This theme of vulnerability materialises again on the sauntering banger, I Do It to Myself. Phillips expands thoughtfully on the stand-out lyric “I’m a walking contradiction”: “I think every woman has a dichotomy of ‘I want to be a boss ass bitch, but today I don’t feel like a boss bitch, and I don’t know how to feel about not feeling like a boss bitch. So, you have to figure out how you feel about not feeling like a boss bitch and explore that, and once you’ve explored that, then you become a boss bitch”.
Summer ’92, an unavoidable nod to the Bryan Adams classic Summer of ’69, takes the theme of sixties nostalgia and fuses it with elements of culture. “It’s a Summer of ’69 idea, but with the cultural points of reference I had when growing up, like skateboards and converse and bleached hair and that kind of thing. It’s not specific, but it’s a lens of teenage romances, that’s what I see in my head. I don’t see my own romance though, which is weird – I just see a projection of romance”.
The penultimate track on the album, Fire, generates mixed emotions for Phillips. “Sometimes when I play it, I’m like ‘this is cheeseballs!’” she giggles, “but when I have some time away from it, I’m like ‘This is the best song ever!’ We put it as track nine on the album, but now I’m like, why did we do that? It was such a wuss move. We should have left it as an earlier number in the album”. Despite the confession that she prefers the track when she is not sober, she affirms, “I love all of the tracks on the album, I can’t not love them! They’re my children”.
“We’re going to be back in the studio in the summer. I’m ready, I’m ready to go! Guns blazing”
Another example of an evolving Black Honey on Written and Directed is the hearty use of brass instrumentation; a unique experimentation for a band with their feet planted firmly in the modern rock genre. “I basically wrote a bunch of Motown-inspired songs, and then we wrote a bunch of heavy songs, and those Motown sounds managed to infiltrate their way through!” Phillips explains. “Somehow it was still a rock record but with brass, which I can’t really explain, but I really like it”.
Female empowerment is a deeper driving force of Black Honey’s music, but this hasn’t always been a cause that Phillips has identified with. “I think when you’re a kid, you’re not like ‘I’m going to start a band so I can correct the world’s issues.’ You get into a band because you like music!”, she chuckles. “Then you realise that you’re fighting this other battle, but not for yourself, you’re doing it for other people”. She furrows her brow. “Learning how to be a voice piece wasn’t a skill I was expecting to learn, but at the same time I feel very lucky that this is something I’m learning so much about every day, and I feel like I can handle it!”.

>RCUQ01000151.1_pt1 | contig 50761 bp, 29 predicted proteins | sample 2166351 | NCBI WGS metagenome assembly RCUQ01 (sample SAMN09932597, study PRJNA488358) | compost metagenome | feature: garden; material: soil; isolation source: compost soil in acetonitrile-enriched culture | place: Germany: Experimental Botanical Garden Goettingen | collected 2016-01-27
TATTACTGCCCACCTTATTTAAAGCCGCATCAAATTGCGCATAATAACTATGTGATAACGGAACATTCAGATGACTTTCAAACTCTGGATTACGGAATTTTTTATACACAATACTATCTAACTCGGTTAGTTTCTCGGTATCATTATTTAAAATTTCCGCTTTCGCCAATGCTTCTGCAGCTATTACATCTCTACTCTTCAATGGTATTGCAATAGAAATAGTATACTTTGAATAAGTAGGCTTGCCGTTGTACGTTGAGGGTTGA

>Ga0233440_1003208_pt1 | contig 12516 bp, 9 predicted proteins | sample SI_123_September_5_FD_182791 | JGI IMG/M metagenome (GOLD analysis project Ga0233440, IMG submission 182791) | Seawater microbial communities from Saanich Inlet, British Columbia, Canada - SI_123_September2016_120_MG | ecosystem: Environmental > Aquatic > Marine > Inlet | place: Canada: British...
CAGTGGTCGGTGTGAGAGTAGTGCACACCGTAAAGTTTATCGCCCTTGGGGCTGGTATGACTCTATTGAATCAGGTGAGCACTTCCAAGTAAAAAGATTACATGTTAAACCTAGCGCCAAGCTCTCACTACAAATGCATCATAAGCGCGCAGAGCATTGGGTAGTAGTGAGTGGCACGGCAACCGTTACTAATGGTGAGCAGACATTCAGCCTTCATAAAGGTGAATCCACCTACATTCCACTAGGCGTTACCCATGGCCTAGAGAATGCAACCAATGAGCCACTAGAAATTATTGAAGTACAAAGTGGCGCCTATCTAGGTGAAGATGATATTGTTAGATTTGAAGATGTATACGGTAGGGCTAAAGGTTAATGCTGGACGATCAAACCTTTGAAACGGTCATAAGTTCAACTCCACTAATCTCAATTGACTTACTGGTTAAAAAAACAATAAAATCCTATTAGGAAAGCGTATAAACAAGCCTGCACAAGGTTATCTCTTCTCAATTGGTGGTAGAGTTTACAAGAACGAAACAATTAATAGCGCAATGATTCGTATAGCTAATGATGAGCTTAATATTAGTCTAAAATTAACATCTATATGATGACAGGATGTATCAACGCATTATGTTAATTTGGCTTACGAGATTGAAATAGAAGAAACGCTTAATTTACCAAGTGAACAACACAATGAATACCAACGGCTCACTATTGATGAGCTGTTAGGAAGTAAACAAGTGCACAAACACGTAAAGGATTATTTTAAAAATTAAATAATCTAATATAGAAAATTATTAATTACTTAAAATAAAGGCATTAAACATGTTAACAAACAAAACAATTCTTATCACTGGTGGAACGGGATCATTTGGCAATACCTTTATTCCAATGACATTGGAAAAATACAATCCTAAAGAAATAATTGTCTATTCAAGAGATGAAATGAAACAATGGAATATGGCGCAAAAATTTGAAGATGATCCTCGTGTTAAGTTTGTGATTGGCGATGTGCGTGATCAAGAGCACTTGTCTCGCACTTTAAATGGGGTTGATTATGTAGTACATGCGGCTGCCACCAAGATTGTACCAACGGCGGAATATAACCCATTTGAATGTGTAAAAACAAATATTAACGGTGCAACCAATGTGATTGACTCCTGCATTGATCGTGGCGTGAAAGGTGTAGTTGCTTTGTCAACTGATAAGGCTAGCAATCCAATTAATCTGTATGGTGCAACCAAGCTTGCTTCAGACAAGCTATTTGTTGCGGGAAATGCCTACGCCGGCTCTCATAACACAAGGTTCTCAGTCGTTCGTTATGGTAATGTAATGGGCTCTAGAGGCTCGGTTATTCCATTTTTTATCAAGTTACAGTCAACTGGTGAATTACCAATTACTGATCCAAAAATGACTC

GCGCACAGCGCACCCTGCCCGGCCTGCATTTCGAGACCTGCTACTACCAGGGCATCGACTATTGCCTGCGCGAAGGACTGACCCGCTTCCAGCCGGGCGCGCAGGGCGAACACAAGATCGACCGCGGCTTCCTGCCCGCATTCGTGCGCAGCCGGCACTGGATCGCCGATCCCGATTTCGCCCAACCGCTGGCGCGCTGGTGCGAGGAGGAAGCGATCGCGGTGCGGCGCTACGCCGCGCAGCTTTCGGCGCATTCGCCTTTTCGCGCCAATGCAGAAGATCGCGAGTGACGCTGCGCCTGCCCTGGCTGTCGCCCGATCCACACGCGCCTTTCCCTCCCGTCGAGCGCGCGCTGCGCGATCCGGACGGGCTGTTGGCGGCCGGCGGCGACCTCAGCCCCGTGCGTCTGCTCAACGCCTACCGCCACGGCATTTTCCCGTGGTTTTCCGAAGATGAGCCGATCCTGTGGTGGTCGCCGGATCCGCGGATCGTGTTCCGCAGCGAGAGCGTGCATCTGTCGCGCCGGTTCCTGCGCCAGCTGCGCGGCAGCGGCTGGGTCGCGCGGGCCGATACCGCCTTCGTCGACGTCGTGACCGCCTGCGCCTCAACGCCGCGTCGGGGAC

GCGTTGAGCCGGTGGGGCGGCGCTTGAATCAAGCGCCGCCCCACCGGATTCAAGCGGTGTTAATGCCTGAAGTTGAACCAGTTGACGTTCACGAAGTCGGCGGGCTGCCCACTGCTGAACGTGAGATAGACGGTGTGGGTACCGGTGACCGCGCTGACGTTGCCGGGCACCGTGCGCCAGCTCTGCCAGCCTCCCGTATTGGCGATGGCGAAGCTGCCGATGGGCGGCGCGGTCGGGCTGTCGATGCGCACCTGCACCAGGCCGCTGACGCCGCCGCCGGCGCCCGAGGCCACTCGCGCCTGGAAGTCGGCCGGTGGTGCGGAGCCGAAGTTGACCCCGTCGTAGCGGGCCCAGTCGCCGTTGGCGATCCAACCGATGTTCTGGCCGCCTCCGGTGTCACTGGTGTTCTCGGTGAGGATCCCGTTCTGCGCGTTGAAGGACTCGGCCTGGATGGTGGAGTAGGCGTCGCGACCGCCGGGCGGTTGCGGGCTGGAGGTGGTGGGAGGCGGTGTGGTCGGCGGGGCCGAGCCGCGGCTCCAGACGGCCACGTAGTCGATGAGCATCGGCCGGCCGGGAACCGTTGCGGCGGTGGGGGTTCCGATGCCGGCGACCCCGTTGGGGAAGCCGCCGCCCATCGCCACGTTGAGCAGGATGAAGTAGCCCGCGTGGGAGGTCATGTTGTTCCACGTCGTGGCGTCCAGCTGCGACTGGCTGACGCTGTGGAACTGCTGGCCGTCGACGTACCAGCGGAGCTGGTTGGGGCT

Looking to the future, the band have plans to return to the touring circuit with a bang later this year. “We’ve just announced an Autumn tour, that starts in October. We’ve sold a bunch of tickets already, so if anyone wants to get tickets, they’ll have to be quick! We’re going to Brighton, Portsmouth, Birmingham, Glasgow, Manchester, Newcastle, Leeds, Cardiff and London,” she lists.
“We’ve also got a socially distanced gig in June, and we’re going to be back in the studio in the summer. I’m ready, I’m ready to go! Guns blazing. Let’s do it!”. In terms of what fans can expect of the product of this studio time, Phillips confesses, “we haven’t really done much creative stuff since lockdown. I’ve written a couple of songs, and they are maybe a little more inward, bedroom-y feeling. But I’ve also written some massive rock songs”.
“The thought of all those sweaty people touching bodies now seems absolutely insane and bizarre!”
She is most excited for fans to hear Believer in the live setting. “It’s going to be cool because I’m going to play acoustic guitar for that one”. However, this won’t be the singer’s first experience with playing acoustic guitar live. “I did it when I did the Help Refugees gig at the NME awards, with a big supergroup band, and that was really fun”.
Phillips reflects fondly on her memories of touring the UK. “Leeds is absolutely mad. Also, London. Also, Glasgow! Glasgow was so weird, no one in Glasgow was crazy and then one day it tipped and it was the maddest show we’ve ever done. And they don’t do it for anyone! They’re a hard crowd to win over, all the bands say it. They don’t do it for ages, but once they go, they absolutely go!” she laughs proudly. “The last gig we did there, Tom went on stage and he had ‘Dave’ written on the back of his shirt and the crowd started chanting ‘Dave! Dave! Dave!’”.
Moving on from her most memorable touring moments, Phillips looks to the future of the live music scene: “I think that people might be more reserved about going and doing a mosh pit. The thought of all those sweaty people touching bodies now seems absolutely insane and bizarre!”. Despite this slight uncertainty, she ultimately expects the return to live music to be a positive one. “There’ll be less chin-scratching at the back of shows,” she concludes with a grin, “people will be having more of a damn good time!”.